Wednesday, November 4

Building an HTPC: A Second Go

It was last May when a friend and I first tried our hand at building an HTPC. And it wasn't that bad of a project: for £225 we built a pretty solid machine on which to watch stuff as well as manage media and the like. However over a year of use a fair few issues have arisen, both early on and more recently. These include:

  • The Antec NSK2480 case being WAY too big, especially for an MATX motherboard.
  • As something which is really a desktop, the whole build sucks up a lot of power.
  • The 250GB HD quite unsurprisingly not being nowhere near enough space in practice.
  • A change in the codec BBC use for their HD broadcasts resulting in the ATI chipset of the 780G crapping out - I had added a digital satellite card since the original build in order to watch HD satellite. Generally ATI seems a bit flaky when it comes to video decoding.
But to be honest none of these really warranted any fix other than buying a new HD and maybe a cheap Nvidia video card. However when a friend (yes, the same one as last time) pointed me to a new Nvidia ION-based ITX motherboard I must admit that I raised an eyebrow. However since at that point any new build would have to be funded by the reselling of the existing HTPC or its bits (it was too new to merely write off) it wasn't going to happen. The real deciding factor was my dad requiring a new desktop PC - a worthy use for the current components.

Standalone solutions seem to have progressed since last year - the WDTV springs to mind as a decent no-hassle media player. However I've since become used to the flexibility a Windows based HTPC affords me - time-stretching, episode and film management and watching and recording HD digital satellite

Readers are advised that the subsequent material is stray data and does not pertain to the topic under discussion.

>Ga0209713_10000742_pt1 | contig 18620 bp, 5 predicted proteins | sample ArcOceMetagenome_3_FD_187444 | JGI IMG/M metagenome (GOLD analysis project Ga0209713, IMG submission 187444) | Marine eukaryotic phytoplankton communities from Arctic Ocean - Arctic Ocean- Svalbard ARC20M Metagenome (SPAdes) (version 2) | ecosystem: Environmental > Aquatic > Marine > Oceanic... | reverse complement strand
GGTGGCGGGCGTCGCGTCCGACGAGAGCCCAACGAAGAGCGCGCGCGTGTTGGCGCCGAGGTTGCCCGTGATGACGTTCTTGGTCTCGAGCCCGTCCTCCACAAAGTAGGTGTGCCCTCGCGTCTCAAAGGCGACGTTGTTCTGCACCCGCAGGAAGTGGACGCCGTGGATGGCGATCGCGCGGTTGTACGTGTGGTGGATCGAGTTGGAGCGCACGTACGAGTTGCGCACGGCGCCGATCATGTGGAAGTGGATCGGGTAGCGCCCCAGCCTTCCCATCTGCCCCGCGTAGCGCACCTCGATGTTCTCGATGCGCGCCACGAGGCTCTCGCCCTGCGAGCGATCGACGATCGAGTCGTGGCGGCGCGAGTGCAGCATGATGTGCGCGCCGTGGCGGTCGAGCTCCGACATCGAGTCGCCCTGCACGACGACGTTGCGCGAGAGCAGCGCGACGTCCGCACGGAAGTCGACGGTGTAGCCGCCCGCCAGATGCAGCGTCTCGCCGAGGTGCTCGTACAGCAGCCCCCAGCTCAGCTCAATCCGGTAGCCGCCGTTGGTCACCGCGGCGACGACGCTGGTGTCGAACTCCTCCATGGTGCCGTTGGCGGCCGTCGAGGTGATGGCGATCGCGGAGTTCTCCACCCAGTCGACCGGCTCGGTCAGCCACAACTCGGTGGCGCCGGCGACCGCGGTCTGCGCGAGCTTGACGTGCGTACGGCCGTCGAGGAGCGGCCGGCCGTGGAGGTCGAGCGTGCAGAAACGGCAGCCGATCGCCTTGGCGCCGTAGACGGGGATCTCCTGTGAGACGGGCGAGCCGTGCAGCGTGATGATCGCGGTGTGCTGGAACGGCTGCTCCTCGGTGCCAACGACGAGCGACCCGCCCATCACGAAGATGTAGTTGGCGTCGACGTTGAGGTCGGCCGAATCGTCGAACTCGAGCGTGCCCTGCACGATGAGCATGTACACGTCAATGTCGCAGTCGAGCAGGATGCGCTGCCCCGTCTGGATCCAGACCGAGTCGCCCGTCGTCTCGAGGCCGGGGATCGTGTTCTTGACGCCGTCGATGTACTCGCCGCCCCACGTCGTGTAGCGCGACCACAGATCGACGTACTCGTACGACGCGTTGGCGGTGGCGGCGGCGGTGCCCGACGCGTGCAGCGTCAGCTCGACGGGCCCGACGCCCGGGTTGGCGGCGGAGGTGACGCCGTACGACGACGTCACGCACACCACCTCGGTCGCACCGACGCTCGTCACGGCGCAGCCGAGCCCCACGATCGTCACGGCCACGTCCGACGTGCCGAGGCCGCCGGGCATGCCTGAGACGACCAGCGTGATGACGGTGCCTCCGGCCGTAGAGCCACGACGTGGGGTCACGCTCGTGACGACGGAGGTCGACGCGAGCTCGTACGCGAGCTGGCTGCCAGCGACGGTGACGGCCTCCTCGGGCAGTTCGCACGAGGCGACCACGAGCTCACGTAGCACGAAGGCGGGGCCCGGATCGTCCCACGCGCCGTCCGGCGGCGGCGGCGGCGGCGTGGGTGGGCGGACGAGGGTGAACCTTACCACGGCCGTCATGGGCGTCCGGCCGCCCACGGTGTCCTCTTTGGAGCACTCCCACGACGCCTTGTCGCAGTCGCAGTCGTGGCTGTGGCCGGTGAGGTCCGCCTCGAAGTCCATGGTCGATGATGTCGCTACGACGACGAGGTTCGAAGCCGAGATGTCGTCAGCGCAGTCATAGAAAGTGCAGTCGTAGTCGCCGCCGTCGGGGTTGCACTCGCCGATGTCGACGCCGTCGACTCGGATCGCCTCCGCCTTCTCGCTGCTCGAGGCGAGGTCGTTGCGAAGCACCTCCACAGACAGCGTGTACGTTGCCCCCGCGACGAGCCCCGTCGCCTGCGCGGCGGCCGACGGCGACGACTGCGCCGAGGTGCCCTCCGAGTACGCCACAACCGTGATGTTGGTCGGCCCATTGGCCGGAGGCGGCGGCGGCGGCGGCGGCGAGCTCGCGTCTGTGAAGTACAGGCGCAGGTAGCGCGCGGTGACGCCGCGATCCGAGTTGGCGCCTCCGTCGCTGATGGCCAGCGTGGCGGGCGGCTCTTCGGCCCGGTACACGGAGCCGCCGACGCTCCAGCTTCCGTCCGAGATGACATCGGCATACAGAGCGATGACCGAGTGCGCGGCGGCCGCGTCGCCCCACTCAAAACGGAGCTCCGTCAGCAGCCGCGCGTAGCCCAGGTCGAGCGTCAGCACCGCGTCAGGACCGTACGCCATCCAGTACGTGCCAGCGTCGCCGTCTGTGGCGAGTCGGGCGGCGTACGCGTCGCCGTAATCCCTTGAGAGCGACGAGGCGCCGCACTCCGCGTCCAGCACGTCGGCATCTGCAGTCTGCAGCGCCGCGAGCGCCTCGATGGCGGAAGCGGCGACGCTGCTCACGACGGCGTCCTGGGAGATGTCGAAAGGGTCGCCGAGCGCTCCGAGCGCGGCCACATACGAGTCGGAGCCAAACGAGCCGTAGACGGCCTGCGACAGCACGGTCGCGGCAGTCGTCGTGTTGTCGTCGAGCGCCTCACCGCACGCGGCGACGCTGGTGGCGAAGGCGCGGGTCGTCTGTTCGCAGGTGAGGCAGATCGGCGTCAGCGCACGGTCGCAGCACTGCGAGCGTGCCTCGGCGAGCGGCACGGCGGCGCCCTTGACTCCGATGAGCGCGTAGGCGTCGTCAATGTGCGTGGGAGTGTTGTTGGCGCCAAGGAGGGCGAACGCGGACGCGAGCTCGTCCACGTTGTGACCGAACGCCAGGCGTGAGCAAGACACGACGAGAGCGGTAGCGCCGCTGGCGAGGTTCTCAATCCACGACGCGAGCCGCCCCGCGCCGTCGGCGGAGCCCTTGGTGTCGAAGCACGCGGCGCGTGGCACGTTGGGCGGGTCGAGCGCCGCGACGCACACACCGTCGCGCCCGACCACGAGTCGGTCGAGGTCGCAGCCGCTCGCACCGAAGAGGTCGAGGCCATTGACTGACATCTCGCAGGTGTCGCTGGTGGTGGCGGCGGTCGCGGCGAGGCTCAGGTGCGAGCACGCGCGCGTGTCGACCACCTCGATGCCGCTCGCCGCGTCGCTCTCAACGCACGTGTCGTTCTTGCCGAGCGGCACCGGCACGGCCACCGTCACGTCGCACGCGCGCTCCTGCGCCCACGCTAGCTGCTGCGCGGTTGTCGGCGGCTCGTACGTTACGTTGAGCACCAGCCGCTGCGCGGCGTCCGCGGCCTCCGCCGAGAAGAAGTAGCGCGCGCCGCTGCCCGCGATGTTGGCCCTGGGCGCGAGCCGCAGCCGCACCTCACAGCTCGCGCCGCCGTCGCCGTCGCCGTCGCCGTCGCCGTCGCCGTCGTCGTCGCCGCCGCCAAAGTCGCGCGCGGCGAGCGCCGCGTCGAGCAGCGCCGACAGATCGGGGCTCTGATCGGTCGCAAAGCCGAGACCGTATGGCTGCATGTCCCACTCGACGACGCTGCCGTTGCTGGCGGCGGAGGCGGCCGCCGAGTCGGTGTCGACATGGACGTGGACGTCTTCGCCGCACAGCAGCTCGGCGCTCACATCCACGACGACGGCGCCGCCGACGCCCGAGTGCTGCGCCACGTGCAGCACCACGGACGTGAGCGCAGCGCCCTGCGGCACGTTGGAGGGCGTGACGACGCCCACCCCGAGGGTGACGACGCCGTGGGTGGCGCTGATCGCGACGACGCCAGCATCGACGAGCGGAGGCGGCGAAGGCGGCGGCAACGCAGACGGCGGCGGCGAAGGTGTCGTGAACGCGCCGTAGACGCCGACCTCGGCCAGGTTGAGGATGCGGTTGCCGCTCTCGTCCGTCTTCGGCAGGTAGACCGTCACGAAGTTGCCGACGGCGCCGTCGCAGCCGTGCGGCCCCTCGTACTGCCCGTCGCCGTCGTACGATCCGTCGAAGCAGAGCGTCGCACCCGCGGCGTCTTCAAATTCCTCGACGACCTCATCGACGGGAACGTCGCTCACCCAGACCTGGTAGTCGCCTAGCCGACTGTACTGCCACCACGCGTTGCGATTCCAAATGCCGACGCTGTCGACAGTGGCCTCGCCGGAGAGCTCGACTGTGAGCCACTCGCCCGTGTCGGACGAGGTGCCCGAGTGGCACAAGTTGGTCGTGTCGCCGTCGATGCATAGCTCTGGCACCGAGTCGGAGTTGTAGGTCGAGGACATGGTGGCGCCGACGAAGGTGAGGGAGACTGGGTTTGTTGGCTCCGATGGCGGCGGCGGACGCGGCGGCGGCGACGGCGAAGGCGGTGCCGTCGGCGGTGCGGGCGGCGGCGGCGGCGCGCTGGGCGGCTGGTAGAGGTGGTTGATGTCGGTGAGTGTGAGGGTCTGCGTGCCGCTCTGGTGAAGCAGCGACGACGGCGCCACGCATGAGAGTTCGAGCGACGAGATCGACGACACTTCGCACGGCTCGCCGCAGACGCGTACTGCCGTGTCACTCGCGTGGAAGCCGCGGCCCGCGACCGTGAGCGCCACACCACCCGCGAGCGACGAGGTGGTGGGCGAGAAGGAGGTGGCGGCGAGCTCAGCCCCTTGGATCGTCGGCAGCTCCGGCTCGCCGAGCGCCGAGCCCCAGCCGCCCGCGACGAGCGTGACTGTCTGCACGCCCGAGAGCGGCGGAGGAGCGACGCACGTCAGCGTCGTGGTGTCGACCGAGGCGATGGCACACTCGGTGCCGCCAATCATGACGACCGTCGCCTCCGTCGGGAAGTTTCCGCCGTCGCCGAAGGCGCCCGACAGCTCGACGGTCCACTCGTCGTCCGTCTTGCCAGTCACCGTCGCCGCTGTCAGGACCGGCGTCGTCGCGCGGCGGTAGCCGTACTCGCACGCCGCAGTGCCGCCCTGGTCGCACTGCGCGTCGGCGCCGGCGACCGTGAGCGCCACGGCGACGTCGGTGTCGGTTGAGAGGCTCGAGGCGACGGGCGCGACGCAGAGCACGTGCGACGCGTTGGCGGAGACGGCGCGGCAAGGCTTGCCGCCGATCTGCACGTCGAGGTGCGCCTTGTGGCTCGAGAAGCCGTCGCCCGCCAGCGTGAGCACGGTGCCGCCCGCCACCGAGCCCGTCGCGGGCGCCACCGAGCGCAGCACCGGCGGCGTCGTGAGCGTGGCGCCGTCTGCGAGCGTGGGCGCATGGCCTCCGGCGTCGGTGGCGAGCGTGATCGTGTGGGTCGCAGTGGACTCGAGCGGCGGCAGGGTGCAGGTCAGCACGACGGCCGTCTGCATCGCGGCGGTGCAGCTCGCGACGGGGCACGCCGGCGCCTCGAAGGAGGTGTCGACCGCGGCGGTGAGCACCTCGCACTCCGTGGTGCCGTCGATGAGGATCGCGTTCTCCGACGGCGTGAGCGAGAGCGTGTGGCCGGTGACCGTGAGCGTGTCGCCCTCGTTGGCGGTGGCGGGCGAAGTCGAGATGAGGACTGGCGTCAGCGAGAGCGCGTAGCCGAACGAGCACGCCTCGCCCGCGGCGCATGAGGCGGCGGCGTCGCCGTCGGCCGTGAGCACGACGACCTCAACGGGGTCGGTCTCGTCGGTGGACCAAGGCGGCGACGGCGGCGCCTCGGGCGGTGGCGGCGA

So I bought the following bits for the new build:
  • £103.24 for an ASUS AT3N7A-I NVIDIA ION with Intel Atom N330 Dual Core Processor HDMI Mini ITX Motherboard
  • £71.89 for a Samsung EcoGreen F2 1.5TB Hard Drive SATAII 32MB Cache
While I currently have on order:
  • £34.98 for a Piano Black Mini ITX Cube Case - With 300W PSU
  • £3.09 for a Xilence Red Wing 80mm Quiet Fan
The RAM I'm recycling from the old build, but 2x1GB of the cheap stuff can be had for around 25 quid (indeed that's what I bought for my dad's new build). The motherboard is now the most expensive part, but since it includes the Atom processor I wasn't too bothered. I also decided to go for a cheap-o case this time since the Antec from last time was seen to be a big (both literally and metaphorically) mistake. The cube case is bigger than it has to be - I needed something which would accommodate my digital satellite card, but without this requirement other options were available, including slimline cases and external (and hence silent) power supplies.

All the above were bought from eBuyer with the total (including RAM) coming up to a princely £237.20, although this includes a specification changing 1.5TB HD. Replacing this with the cheapest 250GB HD from eBuyer (£30) brings the total down to just under £200, so we've actually made a saving on last time.